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NCJ Number: 200410 Find in a Library
Title: Reconsidering the Pseudo-Family/Gang Gender Distinction in Prison Research
Journal: Journal of Police and Criminal Psychology  Volume:18  Issue:1  Dated:Spring 2003  Pages:15-23
Author(s): Craig J. Forsyth; Rhonda D. Evans
Date Published: 2003
Page Count: 9
Type: Report (Study/Research)
Format: Article
Language: English
Country: United States of America
Annotation: This study examined the discourse used by female inmates to describe their experiences within prison social groupings generally referred to as pseudo-families among researchers; these pseudo-families were compared with the functions of male prison gangs.
Abstract: Pseudo-families, as depicted by researchers (Giallombardo, 1966; Heffernan, 1972; Owen, 1998; Pollock 2002; and Ward and Kassebaum, 1965), are structures of social relationships formed among women in prison to resemble family structures in the broader society. Such families are viewed as consisting of parents, siblings, grandparents, and even aunt or uncle roles. Primary data for the current study were obtained from interviews with 24 inmates and 4 staff persons at the Louisiana Correctional Institute for Women. All of the women interviewed had served 20 or more years in prison, and all but one had at least one child. In addition to the interview, each woman was given a journal in which to record any feelings or perceptions relevant to the research. The terminology used by the women to describe the social structure and interactions of the close-knit groups of which they were members paralleled family roles, with family roles tending to be based on the ages of group members. Middle-aged adults acted as parents and spouses, younger inmates were viewed as the children, and older inmates acted as grandparents. Functions of these pseudo-families included emotional support, economic support, mechanisms for coercion and aggression, and protection from intimidation and assault. The authors contend that the pseudo-families in female prisons serve the same functions that gangs serve in male prisons. They further argue that any distinction made by researchers between the female and male prison social groups is due more to stereotypical depictions of gender roles than to the actual behaviors and experiences of the male and female inmates in the context of these social groups. 30 references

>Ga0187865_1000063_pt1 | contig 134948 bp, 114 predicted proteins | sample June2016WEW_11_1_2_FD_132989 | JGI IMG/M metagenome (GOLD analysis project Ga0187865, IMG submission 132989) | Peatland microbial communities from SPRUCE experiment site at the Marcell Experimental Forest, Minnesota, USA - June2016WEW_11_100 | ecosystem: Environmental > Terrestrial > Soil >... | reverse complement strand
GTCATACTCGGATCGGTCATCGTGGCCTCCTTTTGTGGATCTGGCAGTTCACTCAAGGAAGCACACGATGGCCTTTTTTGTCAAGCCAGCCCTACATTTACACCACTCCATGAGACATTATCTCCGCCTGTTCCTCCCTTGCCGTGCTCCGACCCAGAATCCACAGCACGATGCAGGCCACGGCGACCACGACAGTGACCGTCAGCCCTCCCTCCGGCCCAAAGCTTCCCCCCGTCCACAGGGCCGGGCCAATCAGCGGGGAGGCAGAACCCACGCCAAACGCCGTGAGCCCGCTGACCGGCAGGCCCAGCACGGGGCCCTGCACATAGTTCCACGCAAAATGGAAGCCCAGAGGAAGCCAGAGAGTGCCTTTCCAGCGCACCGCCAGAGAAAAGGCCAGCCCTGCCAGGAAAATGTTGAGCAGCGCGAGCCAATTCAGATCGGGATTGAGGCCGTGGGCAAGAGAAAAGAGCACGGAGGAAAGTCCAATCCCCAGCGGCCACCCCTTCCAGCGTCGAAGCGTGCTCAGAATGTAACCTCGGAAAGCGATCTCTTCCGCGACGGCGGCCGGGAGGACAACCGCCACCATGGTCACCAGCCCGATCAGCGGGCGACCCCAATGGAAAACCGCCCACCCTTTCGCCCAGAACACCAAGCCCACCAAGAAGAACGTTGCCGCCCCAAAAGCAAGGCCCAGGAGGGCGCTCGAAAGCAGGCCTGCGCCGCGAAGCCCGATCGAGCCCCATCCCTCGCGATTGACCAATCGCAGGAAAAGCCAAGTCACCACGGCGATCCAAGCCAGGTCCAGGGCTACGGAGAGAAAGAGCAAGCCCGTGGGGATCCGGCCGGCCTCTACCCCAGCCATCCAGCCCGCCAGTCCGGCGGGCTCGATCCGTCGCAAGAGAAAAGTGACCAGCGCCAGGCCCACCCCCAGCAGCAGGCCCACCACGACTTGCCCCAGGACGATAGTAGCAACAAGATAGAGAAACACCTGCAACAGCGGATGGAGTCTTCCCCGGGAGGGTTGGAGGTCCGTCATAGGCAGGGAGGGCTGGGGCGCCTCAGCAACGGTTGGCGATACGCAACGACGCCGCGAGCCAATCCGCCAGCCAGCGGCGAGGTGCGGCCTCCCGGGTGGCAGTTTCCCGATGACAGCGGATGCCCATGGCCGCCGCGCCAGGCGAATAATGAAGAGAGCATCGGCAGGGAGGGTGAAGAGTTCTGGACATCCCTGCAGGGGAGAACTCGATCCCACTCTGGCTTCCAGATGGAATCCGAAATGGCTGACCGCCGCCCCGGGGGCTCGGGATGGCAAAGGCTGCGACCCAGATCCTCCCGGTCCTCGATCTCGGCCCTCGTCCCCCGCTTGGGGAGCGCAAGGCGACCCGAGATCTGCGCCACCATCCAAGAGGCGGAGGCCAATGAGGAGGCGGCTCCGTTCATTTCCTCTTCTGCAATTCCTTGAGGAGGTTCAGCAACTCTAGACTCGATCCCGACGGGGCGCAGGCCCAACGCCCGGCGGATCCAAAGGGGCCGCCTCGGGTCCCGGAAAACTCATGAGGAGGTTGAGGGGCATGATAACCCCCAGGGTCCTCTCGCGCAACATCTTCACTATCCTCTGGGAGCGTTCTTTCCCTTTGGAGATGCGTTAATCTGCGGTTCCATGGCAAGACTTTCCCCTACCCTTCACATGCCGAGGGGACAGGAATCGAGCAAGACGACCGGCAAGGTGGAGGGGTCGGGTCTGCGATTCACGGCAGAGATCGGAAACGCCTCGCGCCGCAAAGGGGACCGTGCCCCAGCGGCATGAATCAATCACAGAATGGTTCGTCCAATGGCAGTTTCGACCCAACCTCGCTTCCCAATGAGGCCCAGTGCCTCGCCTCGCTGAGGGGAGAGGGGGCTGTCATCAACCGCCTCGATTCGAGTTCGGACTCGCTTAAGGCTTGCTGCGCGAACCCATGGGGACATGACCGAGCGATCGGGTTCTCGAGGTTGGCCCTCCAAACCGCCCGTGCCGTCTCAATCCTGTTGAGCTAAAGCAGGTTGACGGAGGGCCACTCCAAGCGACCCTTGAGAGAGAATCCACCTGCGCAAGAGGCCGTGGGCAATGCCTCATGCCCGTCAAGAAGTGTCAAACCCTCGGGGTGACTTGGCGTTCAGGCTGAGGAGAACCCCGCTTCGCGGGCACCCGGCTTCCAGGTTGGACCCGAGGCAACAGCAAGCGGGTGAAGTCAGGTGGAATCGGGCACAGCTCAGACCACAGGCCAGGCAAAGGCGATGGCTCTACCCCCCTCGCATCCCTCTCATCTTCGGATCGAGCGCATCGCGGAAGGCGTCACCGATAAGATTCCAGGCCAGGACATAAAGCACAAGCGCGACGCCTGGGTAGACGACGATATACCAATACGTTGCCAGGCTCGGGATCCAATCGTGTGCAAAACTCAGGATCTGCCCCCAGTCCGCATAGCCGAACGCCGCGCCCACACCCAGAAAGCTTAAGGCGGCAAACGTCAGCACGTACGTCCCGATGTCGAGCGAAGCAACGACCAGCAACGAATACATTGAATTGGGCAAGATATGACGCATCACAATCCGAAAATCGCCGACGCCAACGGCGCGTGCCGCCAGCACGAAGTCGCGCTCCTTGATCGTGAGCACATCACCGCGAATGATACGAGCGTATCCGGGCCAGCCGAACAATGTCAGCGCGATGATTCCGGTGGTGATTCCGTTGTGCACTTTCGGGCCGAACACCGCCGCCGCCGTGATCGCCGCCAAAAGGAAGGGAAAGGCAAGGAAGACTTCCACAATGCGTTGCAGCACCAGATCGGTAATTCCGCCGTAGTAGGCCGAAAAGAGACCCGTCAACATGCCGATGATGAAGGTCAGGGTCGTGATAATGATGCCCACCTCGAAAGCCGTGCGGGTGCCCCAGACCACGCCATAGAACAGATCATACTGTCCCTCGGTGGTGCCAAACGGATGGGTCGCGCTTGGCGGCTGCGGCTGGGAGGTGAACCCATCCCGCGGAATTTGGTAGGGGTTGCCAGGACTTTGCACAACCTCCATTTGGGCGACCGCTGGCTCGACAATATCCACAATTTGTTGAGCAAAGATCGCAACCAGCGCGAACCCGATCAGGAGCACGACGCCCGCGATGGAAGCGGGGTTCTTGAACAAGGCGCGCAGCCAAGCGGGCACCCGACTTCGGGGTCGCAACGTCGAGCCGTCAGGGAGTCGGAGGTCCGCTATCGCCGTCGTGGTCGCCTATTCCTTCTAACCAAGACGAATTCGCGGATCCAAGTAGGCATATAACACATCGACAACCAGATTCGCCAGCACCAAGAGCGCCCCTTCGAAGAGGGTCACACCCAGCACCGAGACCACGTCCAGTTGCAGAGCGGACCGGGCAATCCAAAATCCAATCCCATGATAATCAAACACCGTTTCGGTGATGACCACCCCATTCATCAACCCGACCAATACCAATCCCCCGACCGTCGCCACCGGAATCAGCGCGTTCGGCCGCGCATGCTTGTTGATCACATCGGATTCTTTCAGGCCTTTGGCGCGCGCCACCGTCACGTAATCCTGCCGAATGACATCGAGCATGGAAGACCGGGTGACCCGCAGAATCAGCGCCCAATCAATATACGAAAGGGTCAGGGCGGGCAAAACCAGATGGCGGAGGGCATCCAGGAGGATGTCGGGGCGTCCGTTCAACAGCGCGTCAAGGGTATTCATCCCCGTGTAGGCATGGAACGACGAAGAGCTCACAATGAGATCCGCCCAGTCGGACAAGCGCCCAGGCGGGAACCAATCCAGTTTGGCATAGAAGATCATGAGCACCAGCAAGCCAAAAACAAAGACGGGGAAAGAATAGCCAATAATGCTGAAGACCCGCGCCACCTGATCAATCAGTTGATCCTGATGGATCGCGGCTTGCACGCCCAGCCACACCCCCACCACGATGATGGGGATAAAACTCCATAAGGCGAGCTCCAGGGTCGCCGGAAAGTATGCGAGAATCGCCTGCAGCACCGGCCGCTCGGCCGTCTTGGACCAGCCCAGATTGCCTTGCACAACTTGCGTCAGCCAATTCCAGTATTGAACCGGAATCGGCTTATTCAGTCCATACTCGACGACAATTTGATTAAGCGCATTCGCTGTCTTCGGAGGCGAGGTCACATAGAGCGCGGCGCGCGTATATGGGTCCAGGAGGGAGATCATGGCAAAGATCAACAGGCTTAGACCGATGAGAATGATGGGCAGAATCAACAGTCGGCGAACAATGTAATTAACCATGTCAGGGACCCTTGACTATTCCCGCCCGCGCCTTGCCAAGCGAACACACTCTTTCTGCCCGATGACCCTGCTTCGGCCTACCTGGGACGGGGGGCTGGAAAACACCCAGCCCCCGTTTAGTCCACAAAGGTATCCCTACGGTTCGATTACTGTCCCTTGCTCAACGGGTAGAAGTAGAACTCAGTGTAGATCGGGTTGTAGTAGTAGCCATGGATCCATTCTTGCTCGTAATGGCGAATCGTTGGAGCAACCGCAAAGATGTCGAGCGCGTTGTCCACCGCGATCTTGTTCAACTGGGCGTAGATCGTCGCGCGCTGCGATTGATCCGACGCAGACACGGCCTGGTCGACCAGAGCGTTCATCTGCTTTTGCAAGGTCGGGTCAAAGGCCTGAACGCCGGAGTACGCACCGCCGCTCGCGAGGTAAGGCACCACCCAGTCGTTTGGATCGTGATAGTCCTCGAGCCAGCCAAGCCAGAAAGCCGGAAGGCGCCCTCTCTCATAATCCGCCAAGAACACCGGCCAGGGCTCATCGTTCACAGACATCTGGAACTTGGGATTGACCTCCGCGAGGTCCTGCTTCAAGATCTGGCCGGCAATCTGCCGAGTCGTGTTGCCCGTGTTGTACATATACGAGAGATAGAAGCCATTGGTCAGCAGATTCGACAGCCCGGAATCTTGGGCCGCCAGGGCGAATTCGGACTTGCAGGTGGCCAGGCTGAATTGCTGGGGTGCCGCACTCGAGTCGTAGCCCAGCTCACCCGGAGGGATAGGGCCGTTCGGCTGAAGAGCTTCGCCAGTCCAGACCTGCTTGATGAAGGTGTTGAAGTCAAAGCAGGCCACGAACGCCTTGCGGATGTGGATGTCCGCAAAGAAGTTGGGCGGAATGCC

Main Term(s): Corrections research
Index Term(s): Female gangs; Female inmates; Gang member attitudes; Gangs; Gender issues; Male female offender comparisons; Social organization
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